In less than 20 years, a small gas pipeline company grew into the world's largest energy-trader, but its ascent to power was in part based on a systematic manipulation of fiduciary rules to create an illusion of well being. Enron made deliberate attempts to alter its financial statements to make those statements look more attractive to investors and lenders. Due to these manipulations many parties have been affected and will continue to be affected in the future, more specifically, many years.
One of the main issues with the Enron collapse was the activities of their C.E.O., Jeffrey Skilling. Not only was he in charge of controlling one of the largest energy companies in the world, he was also in charge of many other side undertakings that may have been in a conflict of interest with his main job as Chief Executive Officer of Enron. The baffling part of this situation was that the other members of the Board of Directors for Enron all voted on this and passed it. Top firms need to be more meticulous in the members they choose and make sure that they will stand up to the C.E.O. if they feel there is a conflict of interest in place.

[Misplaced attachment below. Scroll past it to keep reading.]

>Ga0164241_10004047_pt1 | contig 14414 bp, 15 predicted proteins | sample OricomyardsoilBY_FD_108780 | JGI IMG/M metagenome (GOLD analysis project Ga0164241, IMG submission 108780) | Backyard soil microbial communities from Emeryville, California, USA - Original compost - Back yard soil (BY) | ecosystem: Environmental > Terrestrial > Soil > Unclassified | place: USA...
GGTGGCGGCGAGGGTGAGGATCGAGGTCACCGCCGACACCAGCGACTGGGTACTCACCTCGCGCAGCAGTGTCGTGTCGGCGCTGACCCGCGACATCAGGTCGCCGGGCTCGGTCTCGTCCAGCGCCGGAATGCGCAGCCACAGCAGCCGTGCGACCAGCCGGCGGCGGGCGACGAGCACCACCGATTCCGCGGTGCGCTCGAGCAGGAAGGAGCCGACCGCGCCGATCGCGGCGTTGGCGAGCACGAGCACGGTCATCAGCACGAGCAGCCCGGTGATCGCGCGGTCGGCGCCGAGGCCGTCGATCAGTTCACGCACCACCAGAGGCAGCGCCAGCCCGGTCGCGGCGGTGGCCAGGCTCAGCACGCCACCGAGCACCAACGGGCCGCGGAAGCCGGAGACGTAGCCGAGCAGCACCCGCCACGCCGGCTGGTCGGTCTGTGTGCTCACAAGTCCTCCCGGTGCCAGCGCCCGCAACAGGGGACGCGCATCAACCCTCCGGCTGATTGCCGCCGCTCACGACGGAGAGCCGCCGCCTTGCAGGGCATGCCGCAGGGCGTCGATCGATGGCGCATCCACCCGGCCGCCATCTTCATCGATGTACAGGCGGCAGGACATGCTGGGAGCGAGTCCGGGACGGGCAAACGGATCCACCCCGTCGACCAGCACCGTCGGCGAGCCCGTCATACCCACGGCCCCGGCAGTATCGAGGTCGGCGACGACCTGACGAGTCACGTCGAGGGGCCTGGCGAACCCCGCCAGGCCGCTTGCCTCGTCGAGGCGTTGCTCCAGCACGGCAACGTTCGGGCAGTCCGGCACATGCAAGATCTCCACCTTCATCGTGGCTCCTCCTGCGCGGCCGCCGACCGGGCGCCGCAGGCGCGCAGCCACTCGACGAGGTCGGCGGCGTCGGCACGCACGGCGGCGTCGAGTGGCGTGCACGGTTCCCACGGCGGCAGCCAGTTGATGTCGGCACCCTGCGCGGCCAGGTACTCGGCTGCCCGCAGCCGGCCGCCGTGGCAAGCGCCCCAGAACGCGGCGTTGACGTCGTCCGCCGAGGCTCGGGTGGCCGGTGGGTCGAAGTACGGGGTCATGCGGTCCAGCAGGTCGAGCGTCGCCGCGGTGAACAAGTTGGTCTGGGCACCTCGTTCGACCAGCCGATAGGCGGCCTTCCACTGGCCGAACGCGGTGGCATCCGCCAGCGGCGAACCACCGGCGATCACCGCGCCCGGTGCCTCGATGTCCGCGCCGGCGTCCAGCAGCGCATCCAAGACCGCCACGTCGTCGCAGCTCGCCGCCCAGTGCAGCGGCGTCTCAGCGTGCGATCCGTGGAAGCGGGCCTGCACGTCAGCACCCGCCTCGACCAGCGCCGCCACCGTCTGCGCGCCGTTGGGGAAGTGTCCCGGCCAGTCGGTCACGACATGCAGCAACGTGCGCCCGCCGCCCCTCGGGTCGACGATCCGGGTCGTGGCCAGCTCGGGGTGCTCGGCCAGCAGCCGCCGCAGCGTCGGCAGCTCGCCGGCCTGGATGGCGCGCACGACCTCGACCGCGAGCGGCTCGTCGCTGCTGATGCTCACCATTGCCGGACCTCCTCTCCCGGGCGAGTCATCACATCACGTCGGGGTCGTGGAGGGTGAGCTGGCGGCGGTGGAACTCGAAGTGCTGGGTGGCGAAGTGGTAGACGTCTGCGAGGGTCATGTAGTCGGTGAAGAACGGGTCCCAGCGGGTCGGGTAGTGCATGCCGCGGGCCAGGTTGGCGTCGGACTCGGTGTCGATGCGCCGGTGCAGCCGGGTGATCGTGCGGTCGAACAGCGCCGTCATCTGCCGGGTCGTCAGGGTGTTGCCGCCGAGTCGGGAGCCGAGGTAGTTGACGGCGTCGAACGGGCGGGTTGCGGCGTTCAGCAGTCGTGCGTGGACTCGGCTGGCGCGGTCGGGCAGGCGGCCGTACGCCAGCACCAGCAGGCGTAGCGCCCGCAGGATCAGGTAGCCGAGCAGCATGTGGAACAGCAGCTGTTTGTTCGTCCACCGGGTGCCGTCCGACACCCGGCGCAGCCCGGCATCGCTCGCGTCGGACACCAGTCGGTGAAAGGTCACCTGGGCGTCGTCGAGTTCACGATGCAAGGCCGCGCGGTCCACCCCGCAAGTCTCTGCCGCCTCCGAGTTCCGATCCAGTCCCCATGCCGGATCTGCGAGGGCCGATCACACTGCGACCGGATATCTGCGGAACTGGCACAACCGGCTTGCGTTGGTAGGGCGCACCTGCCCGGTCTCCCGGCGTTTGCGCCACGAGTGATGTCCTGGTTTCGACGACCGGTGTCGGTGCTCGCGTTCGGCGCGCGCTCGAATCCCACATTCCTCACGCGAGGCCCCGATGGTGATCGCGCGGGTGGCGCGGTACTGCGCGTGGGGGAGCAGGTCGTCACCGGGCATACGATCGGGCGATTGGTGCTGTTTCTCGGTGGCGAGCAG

There are three specific ways in which Enron misrepresented figures on its financial statements to make them look better. First, there was the employee pension plan. Enron used a "floor-offset" arrangement to reduce its pension expense. These arrangements usually benefit workers as well, because they give them the higher of the two values of an employee stock ownership plan (ESOP) or the pension. However, Enron calculated their offsets in a questionable manner and as a result, cut the pension values. This allowed them to state their pension fund as being over-funded by $112 million. The Wall Street Journal states that if Enron was indeed acting improperly in this manner, "the pension could actually be under-funded by $4 million.".
While the first example could be characterized as fairly minor, the second was egregious and ultimately caused Enron to file for bankruptcy protection.